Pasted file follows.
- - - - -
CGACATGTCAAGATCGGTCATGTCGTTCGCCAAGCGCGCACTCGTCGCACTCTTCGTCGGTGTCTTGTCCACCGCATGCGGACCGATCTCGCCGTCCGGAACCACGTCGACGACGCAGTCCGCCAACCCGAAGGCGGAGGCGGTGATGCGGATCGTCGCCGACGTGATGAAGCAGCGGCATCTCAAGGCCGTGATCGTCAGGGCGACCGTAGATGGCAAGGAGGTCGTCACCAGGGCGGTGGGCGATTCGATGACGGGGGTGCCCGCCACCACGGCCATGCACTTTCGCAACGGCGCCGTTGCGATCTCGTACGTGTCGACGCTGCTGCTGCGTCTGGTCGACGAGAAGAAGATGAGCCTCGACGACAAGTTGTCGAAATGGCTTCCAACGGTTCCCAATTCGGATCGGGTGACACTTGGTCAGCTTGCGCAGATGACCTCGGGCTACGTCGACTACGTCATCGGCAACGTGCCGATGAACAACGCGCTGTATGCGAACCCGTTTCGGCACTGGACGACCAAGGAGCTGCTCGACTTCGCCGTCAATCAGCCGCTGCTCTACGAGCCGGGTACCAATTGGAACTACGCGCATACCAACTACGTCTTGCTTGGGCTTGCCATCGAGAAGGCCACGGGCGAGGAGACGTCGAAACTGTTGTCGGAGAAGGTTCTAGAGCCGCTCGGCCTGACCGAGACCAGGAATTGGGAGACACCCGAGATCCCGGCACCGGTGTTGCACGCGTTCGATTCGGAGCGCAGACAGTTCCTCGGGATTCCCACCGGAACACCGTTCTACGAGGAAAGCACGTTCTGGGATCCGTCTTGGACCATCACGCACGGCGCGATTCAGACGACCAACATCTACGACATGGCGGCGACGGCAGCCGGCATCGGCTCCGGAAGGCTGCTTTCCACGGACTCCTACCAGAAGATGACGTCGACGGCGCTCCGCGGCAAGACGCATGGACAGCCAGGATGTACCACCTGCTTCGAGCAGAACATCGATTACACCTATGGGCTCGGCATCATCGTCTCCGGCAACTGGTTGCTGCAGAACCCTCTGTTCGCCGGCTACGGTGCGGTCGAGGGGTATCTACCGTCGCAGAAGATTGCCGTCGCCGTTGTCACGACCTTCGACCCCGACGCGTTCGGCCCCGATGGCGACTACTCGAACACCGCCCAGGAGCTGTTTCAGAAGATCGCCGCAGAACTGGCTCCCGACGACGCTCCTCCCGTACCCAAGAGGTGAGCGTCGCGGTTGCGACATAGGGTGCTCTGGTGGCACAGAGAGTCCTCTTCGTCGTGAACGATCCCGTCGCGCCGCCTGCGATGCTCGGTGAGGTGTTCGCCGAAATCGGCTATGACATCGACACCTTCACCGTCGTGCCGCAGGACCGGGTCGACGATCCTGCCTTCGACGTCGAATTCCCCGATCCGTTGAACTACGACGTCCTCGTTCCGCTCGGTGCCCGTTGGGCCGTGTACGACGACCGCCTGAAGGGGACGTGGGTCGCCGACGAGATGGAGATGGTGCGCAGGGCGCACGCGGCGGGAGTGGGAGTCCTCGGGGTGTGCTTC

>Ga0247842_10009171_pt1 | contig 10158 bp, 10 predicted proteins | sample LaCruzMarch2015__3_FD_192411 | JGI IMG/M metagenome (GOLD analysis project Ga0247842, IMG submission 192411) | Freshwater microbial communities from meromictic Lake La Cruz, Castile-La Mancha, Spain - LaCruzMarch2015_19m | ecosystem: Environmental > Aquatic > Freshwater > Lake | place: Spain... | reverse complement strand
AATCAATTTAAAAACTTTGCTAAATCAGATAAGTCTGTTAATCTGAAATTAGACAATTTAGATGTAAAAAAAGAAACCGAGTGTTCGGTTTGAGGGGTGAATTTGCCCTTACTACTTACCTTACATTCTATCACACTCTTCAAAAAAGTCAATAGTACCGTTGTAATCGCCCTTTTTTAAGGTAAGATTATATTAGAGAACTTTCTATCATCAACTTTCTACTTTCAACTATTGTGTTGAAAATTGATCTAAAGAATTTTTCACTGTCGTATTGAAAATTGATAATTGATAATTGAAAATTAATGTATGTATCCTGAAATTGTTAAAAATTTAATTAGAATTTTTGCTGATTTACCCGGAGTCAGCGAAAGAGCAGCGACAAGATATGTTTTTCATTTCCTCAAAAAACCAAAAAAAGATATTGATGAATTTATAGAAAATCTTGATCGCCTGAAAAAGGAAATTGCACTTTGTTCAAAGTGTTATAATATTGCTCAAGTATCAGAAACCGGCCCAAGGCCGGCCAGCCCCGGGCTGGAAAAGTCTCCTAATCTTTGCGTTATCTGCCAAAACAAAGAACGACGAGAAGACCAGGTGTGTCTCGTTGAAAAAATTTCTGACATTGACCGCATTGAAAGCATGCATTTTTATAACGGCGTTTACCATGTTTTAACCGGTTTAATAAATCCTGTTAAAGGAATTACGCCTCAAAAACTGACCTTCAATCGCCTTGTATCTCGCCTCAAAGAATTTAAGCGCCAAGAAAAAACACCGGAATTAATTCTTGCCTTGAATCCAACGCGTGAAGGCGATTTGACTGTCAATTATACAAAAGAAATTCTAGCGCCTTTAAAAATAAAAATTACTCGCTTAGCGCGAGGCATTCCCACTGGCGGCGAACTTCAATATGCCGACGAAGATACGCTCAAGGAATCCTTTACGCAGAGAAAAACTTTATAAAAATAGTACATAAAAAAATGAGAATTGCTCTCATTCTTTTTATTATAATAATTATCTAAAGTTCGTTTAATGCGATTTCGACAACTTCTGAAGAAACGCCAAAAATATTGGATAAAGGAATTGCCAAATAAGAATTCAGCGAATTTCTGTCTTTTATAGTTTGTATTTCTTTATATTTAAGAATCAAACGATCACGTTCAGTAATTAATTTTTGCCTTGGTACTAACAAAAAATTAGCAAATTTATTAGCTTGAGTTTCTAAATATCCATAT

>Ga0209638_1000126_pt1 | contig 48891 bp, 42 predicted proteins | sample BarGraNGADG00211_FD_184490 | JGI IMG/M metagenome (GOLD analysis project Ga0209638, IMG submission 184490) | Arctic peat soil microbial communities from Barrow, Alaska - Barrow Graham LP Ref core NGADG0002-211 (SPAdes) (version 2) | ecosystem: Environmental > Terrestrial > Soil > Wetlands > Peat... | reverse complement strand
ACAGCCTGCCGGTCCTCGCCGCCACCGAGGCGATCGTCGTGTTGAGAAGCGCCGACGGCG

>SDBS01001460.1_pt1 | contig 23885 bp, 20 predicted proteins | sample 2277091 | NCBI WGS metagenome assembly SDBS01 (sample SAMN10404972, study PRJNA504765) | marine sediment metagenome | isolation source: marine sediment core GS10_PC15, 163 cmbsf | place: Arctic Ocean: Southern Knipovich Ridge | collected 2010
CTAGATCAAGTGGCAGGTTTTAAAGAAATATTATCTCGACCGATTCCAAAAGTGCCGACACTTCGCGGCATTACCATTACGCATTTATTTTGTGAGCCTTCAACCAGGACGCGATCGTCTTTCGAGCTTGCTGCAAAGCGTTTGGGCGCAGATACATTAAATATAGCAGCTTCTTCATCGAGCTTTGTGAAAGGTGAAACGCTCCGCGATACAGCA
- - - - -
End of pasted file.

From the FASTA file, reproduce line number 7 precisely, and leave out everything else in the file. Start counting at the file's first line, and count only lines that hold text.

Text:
CTAGATCAAGTGGCAGGTTTTAAAGAAATATTATCTCGACCGATTCCAAAAGTGCCGACACTTCGCGGCATTACCATTACGCATTTATTTTGTGAGCCTTCAACCAGGACGCGATCGTCTTTCGAGCTTGCTGCAAAGCGTTTGGGCGCAGATACATTAAATATAGCAGCTTCTTCATCGAGCTTTGTGAAAGGTGAAACGCTCCGCGATACAGCA